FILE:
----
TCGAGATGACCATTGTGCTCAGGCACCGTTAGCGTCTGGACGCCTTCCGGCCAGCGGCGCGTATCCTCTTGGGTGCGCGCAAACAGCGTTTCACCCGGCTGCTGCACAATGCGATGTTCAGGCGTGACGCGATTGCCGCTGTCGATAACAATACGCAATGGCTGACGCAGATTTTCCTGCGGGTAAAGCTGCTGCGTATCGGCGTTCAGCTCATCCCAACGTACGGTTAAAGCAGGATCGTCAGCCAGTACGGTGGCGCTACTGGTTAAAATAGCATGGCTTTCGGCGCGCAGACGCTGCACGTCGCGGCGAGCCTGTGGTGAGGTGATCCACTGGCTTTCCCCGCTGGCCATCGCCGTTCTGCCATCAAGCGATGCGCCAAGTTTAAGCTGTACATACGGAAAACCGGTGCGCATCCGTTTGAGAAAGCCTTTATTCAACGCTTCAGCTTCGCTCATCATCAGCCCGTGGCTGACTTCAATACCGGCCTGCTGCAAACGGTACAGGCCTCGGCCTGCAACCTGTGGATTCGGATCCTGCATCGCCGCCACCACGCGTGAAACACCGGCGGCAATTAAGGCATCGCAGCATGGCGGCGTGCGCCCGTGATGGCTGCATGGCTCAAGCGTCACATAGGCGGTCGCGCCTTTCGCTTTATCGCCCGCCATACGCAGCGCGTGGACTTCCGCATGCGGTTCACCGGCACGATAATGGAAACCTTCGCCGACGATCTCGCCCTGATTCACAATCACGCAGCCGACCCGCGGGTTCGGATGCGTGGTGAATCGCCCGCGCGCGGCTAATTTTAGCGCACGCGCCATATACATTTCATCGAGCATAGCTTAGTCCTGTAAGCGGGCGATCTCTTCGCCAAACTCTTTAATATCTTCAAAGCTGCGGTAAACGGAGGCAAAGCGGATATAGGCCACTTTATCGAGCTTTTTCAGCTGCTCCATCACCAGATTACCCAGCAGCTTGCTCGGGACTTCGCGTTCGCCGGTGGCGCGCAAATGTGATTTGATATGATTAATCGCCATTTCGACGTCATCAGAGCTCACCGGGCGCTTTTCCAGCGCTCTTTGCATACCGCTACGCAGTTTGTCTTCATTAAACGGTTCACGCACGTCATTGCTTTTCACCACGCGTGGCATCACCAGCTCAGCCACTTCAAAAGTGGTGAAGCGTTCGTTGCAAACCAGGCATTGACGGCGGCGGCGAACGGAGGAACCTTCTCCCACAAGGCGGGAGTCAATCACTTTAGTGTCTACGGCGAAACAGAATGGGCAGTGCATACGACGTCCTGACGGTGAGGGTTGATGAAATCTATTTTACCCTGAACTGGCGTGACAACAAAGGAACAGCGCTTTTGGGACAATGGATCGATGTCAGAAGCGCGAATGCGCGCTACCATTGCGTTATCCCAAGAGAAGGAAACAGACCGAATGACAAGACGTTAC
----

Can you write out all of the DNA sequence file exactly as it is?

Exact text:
TCGAGATGACCATTGTGCTCAGGCACCGTTAGCGTCTGGACGCCTTCCGGCCAGCGGCGCGTATCCTCTTGGGTGCGCGCAAACAGCGTTTCACCCGGCTGCTGCACAATGCGATGTTCAGGCGTGACGCGATTGCCGCTGTCGATAACAATACGCAATGGCTGACGCAGATTTTCCTGCGGGTAAAGCTGCTGCGTATCGGCGTTCAGCTCATCCCAACGTACGGTTAAAGCAGGATCGTCAGCCAGTACGGTGGCGCTACTGGTTAAAATAGCATGGCTTTCGGCGCGCAGACGCTGCACGTCGCGGCGAGCCTGTGGTGAGGTGATCCACTGGCTTTCCCCGCTGGCCATCGCCGTTCTGCCATCAAGCGATGCGCCAAGTTTAAGCTGTACATACGGAAAACCGGTGCGCATCCGTTTGAGAAAGCCTTTATTCAACGCTTCAGCTTCGCTCATCATCAGCCCGTGGCTGACTTCAATACCGGCCTGCTGCAAACGGTACAGGCCTCGGCCTGCAACCTGTGGATTCGGATCCTGCATCGCCGCCACCACGCGTGAAACACCGGCGGCAATTAAGGCATCGCAGCATGGCGGCGTGCGCCCGTGATGGCTGCATGGCTCAAGCGTCACATAGGCGGTCGCGCCTTTCGCTTTATCGCCCGCCATACGCAGCGCGTGGACTTCCGCATGCGGTTCACCGGCACGATAATGGAAACCTTCGCCGACGATCTCGCCCTGATTCACAATCACGCAGCCGACCCGCGGGTTCGGATGCGTGGTGAATCGCCCGCGCGCGGCTAATTTTAGCGCACGCGCCATATACATTTCATCGAGCATAGCTTAGTCCTGTAAGCGGGCGATCTCTTCGCCAAACTCTTTAATATCTTCAAAGCTGCGGTAAACGGAGGCAAAGCGGATATAGGCCACTTTATCGAGCTTTTTCAGCTGCTCCATCACCAGATTACCCAGCAGCTTGCTCGGGACTTCGCGTTCGCCGGTGGCGCGCAAATGTGATTTGATATGATTAATCGCCATTTCGACGTCATCAGAGCTCACCGGGCGCTTTTCCAGCGCTCTTTGCATACCGCTACGCAGTTTGTCTTCATTAAACGGTTCACGCACGTCATTGCTTTTCACCACGCGTGGCATCACCAGCTCAGCCACTTCAAAAGTGGTGAAGCGTTCGTTGCAAACCAGGCATTGACGGCGGCGGCGAACGGAGGAACCTTCTCCCACAAGGCGGGAGTCAATCACTTTAGTGTCTACGGCGAAACAGAATGGGCAGTGCATACGACGTCCTGACGGTGAGGGTTGATGAAATCTATTTTACCCTGAACTGGCGTGACAACAAAGGAACAGCGCTTTTGGGACAATGGATCGATGTCAGAAGCGCGAATGCGCGCTACCATTGCGTTATCCCAAGAGAAGGAAACAGACCGAATGACAAGACGTTAC